Iceland announced last week that it had decided to drop its application to join the European Union. This move follows the pledge to withdraw the EU application given by the country’s Eurosceptic government that was elected two years ago. Foreign Minister Gunnar Bragi Sveinsson told the media that its government submitted a letter to the European Commission and Latvia, which is currently holding the EU’s rotating presidency, that Reykjavik was withdrawing its application. “Iceland’s interests are better served outside the European Union,” the minister said.
Iceland submitted its bid to join the block in 2009 when the country’s economy was hit hard by the economic crisis that caused the collapse of the Icelandic krona. Having lost almost half of its value, the Eurozone membership seemed to be an attractive option. Yet, Iceland never felt completely comfortable with the Union’s fishing policy and especially quotas, which were seen as a major obstacle to joining the EU. Fishing is a vital part of Iceland’s economy and although it was never brought up during the accession talks between Brussels and Reykjavik, it was always considered a rather thorny issue.
Last year, thousands of demonstrators protested against Iceland’s membership in the EU. In fact, the EU membership has never been a priority for the majority of Icelanders, which was confirmed by the latest opinion polls. The talks with the EU were suspended already in 2013 when the centrist Progress Party and the right-wing Independence Party came to power. The incumbent government, however, stressed that it wanted to maintain “close ties and cooperation” with the block. Being a member of the Schengen area and the European Economic Area (EEA), Iceland is already benefitting from the ties with the EU. For instance, the membership in the EEA allows the country to export to the mainland Europe without tariffs.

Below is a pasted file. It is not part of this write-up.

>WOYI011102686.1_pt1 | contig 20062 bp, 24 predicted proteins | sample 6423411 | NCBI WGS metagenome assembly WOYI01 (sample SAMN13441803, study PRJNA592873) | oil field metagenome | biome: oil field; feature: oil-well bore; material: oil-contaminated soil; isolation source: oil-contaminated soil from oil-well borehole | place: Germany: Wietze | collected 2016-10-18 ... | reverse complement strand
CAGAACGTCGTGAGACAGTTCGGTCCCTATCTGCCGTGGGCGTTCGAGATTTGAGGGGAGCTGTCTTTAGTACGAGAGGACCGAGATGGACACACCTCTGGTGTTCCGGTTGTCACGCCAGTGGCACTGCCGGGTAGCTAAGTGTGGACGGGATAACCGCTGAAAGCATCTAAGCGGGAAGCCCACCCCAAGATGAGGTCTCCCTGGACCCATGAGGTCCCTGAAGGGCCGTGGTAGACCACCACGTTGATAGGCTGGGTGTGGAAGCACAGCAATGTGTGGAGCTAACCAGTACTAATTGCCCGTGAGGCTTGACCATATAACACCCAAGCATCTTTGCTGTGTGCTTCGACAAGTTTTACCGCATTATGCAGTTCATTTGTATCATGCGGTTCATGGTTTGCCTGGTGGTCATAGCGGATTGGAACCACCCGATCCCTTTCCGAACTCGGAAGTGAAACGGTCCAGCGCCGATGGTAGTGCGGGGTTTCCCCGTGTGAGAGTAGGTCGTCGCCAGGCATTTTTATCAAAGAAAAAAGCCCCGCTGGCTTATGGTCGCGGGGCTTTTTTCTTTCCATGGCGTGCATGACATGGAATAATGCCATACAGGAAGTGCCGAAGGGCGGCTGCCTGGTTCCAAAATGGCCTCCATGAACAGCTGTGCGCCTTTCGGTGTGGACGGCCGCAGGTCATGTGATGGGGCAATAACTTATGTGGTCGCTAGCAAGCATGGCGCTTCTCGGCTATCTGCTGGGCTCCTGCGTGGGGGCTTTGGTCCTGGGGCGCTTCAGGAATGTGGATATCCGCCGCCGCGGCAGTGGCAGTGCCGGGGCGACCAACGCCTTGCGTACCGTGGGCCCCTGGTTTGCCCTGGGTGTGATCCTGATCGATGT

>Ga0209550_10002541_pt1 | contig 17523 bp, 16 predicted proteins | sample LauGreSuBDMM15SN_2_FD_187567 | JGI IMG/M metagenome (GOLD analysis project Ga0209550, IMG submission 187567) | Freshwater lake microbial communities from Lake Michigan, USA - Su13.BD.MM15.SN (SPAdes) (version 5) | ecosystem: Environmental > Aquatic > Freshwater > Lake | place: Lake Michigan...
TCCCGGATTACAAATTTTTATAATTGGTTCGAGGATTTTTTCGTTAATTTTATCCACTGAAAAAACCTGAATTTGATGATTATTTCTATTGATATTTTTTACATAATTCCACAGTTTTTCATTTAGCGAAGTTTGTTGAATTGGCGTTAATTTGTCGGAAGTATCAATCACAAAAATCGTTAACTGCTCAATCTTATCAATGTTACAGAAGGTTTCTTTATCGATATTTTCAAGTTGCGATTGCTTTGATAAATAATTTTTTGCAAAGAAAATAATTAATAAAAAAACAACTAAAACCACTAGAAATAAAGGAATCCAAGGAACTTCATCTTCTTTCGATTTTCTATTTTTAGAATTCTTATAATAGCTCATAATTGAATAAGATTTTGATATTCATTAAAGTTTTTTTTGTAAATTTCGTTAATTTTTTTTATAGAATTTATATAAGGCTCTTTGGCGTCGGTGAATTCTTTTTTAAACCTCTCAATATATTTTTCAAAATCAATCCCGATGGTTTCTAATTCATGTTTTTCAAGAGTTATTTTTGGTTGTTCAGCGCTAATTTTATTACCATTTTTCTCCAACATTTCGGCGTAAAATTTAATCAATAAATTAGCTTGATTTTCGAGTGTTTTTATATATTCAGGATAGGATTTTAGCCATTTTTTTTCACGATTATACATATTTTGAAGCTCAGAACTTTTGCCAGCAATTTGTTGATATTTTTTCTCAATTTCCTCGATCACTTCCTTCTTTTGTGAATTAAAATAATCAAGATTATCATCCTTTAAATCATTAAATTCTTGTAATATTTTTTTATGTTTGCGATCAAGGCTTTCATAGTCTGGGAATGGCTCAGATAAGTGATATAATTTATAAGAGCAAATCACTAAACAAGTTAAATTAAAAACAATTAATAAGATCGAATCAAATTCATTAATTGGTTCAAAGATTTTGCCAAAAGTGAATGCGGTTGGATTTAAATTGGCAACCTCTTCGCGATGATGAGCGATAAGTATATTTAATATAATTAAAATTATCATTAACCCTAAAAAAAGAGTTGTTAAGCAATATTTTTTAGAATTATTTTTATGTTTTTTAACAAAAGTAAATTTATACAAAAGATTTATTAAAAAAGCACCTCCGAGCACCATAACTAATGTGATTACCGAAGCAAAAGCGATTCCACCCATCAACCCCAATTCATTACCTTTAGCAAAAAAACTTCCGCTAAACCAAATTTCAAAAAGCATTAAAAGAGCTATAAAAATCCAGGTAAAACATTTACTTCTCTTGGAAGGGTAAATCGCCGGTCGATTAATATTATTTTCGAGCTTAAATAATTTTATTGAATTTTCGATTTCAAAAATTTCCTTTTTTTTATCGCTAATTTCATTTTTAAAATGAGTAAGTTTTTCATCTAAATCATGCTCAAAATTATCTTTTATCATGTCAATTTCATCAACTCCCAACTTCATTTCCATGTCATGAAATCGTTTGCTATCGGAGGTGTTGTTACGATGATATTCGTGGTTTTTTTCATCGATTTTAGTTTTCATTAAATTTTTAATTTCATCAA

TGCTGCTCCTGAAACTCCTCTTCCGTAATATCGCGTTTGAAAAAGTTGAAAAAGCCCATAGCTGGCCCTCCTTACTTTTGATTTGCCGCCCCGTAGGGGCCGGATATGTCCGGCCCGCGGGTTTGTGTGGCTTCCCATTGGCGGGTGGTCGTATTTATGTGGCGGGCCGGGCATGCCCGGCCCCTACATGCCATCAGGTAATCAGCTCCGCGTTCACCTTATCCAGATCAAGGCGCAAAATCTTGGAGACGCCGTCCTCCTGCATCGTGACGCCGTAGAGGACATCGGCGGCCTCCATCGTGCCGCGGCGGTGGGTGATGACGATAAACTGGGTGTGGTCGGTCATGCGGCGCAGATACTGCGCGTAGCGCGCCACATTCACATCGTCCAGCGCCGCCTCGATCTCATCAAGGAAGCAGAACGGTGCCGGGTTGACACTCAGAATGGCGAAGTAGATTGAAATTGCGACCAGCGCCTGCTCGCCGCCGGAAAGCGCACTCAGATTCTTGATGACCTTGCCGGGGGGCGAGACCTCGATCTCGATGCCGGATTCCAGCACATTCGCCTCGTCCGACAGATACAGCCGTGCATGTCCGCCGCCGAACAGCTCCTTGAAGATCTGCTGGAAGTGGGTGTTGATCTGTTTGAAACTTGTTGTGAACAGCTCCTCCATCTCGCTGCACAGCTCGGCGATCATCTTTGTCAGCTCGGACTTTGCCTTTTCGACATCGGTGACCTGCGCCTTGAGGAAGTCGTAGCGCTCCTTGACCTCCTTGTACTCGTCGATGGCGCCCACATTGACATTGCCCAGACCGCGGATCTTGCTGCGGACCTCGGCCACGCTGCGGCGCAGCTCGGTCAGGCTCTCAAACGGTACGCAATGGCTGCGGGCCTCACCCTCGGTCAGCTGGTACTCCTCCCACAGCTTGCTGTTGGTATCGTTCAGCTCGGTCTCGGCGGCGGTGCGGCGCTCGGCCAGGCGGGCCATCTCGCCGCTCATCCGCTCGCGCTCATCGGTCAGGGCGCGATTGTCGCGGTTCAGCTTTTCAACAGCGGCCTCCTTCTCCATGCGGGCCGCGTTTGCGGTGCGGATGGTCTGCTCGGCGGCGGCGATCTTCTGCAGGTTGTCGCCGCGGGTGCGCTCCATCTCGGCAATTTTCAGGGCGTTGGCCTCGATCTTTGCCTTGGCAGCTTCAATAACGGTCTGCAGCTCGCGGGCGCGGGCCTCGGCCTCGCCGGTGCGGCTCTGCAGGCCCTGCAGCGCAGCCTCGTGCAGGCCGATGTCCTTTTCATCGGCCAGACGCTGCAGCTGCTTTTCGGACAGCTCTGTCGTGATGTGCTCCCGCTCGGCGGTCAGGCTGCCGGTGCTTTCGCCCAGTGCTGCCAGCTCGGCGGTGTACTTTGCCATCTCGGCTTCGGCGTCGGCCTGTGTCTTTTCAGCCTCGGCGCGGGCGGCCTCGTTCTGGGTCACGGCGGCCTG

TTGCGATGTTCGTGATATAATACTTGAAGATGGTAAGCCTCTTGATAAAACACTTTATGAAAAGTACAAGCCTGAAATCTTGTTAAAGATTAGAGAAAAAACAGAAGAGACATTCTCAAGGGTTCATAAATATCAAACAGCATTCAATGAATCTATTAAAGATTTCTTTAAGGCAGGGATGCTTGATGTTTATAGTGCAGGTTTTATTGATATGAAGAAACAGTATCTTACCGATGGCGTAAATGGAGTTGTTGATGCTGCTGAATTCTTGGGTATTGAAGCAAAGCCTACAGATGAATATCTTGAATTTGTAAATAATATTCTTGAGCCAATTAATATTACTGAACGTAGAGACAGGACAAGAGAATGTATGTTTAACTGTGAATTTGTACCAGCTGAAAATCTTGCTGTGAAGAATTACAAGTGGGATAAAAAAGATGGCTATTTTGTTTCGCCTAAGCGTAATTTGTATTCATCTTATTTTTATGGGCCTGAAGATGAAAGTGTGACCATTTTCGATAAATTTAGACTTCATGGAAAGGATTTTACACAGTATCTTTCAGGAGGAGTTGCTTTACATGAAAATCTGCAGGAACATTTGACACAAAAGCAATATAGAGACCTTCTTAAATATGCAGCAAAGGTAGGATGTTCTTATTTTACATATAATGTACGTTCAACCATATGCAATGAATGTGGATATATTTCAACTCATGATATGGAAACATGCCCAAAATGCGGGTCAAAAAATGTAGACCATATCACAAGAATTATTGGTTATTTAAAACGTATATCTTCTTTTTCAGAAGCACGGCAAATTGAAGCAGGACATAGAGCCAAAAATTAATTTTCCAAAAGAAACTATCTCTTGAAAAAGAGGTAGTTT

Iceland’s economy has slowly recovered from the recession of 2008 as official numbers suggest that GDP reached record levels when it grew by 1.9 percent in 2014. Despite these positive developments, economists are not very positive about the country’s labour market. Asgeir Jonsson of the University of Iceland commented that “GDP per capita remains lower than in 2008, and while there is no shortage of jobs, we lack jobs that pay well, especially for young graduates”.